Mozilla Dabbles in Commercial Advertising with Suggested Tiles

Traditionally, most of Mozilla’s revenue has come from the royalties the open-source software company makes from advertising when someone uses the search engines that Mozilla Firefox provides, namely Yahoo and Google. But in a move that will change the direction of the organization, Suggested Tiles will start showing Firefox users targeted ads and content recommendations.

Mozilla promises that this ad initiative will not interrupt user experience and invade users’ privacy, as it will not retain or share personal data, nor is the company using cookies. Firefox users can opt out if they don’t want to see ads. True to Mozilla’s open Internet initiative, Suggested Tiles will be user-centric rather than brand-focused, according to Darren Herman, vice president of content services for Mozilla.

“Users have a complete control over the system. It’s completely private and totally transparent,” Herman notes. “Everyone in the ad business is talking about the same thing: they are talking about optimization, they are talking about data and they are talking about demand-side platform. But nowhere in anybody’s conversation is the user. Mozilla is basically a user agent on the Internet. User control, privacy and transparency are three of the things we most care about here at Mozilla.”

Herman explains that to date, there are four versions of Firefox: Nightly, Aurora, Beta and Release. Mozilla tests new programs on each version in six-week cycles: it first went to Nightly, then Aurora, Beta and Release. Next week, Suggested Tiles will go live on Firefox Beta, and then become available on all versions in the U.S. this summer.

Advertisers can pay based on their preferred buying metric. “We prefer cost-per-thousand (CPM), but we like the idea of cost-per-click (CPC) as well if our users find value that way,” Herman notes.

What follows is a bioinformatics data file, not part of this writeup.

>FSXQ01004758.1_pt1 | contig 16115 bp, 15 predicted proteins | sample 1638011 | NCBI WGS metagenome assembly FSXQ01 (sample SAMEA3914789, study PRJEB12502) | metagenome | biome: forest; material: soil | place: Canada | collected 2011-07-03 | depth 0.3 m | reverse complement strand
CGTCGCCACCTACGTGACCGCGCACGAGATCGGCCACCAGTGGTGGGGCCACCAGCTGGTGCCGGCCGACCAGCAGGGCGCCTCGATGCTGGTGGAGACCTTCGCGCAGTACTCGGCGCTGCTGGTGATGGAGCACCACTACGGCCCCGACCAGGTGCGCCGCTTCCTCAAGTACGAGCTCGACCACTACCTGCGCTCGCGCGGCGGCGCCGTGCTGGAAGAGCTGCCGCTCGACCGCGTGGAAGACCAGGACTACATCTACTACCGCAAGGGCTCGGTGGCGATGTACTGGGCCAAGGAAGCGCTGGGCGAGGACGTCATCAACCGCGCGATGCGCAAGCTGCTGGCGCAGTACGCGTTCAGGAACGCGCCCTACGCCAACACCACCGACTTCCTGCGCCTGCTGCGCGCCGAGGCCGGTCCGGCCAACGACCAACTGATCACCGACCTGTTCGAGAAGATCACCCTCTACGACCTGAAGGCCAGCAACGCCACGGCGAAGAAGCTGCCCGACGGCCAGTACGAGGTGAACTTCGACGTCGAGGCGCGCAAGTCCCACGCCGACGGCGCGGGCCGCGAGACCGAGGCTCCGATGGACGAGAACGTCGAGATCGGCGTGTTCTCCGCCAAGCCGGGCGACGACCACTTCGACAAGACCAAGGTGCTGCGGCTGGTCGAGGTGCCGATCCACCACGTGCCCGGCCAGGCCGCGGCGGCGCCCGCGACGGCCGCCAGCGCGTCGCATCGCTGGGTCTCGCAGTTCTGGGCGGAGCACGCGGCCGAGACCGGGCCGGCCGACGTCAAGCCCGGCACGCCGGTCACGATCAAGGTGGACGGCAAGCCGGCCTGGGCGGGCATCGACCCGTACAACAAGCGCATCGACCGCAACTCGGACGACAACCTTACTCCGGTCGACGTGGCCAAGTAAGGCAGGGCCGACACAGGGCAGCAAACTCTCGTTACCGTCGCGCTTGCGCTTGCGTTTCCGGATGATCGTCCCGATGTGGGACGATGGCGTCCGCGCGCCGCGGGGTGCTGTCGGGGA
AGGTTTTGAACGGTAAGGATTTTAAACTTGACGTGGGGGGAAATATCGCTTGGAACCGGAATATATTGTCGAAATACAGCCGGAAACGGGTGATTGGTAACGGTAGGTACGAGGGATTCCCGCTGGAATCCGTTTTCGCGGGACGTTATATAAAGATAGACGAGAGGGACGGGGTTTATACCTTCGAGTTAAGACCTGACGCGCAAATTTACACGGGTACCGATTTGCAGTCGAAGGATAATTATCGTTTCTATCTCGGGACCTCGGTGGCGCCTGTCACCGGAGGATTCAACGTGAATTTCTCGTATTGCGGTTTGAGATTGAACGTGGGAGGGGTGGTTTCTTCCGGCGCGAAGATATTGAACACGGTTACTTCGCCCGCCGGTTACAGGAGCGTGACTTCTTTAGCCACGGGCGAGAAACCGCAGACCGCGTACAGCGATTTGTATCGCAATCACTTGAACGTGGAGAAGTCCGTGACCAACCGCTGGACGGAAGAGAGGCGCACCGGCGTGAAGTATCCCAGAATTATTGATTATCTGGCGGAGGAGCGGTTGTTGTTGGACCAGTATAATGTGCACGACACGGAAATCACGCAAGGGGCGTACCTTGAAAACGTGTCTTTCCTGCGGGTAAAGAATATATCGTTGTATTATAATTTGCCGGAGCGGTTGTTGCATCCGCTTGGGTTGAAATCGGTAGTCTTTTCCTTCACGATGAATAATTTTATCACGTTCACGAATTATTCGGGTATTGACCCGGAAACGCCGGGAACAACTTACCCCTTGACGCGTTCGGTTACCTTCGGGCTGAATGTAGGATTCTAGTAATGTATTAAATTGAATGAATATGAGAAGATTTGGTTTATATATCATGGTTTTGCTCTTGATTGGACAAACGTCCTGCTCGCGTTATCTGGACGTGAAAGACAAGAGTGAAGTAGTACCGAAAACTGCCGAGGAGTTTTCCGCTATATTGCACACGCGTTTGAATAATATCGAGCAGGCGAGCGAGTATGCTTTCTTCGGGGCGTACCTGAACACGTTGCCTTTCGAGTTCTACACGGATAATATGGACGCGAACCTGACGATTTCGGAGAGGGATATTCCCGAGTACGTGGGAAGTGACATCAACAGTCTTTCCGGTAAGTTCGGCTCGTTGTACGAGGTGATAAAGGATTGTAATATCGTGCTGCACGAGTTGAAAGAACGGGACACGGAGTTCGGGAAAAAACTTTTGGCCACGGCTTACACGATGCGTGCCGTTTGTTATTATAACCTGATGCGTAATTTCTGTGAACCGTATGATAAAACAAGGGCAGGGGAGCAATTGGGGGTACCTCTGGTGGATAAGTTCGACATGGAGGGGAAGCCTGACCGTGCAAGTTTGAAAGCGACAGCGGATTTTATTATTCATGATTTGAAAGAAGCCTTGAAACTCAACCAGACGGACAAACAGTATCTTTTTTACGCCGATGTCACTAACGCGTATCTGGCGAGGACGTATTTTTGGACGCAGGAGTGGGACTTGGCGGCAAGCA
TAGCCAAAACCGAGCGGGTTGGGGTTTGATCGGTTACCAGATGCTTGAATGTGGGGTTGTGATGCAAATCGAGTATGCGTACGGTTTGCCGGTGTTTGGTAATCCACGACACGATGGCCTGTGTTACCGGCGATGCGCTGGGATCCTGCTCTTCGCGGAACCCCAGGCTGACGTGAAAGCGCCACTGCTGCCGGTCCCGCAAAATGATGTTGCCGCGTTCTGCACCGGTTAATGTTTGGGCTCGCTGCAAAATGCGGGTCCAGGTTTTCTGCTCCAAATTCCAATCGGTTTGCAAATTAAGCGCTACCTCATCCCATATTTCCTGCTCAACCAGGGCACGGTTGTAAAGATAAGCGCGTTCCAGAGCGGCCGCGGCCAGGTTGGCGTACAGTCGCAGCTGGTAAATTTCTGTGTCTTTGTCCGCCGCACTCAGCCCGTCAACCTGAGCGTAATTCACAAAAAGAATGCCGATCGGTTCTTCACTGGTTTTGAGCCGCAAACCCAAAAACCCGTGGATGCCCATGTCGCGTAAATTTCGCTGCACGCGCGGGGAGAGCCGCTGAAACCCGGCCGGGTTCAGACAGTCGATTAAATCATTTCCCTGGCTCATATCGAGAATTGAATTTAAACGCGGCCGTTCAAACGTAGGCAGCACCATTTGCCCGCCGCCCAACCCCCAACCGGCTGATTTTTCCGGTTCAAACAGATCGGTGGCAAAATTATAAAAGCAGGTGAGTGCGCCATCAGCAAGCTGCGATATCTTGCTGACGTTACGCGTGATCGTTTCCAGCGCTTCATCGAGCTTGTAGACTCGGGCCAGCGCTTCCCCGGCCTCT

Suggested Tiles is not Mozilla’s first foray into digital advertising. The company introduced different types of sponsored tiles in November of last year, including Directory Tiles for the first-time Firefox users.

Since Mozilla is an online community of developers who advocate openness on the Internet, many are concerned that the introduction of ads is not aligned with the organization’s mission. However, Herman believes there’s no conflict as long as Mozilla puts users first.

“The majority of the Internet has been commercialized through advertising,” he says. “We think online advertising has a long way to go. We think a lot about privacy, transparency and user control in the ecosystem. If we can put users first and deliver outcome to brands and agencies, then there’s no reason why other Web publishers cannot do this by themselves. Our sustainability has always been grounded in the web economy which is based in advertising, and we hope to influence the online advertising ecosystem with Tiles.”

Homepage image via Shutterstock.

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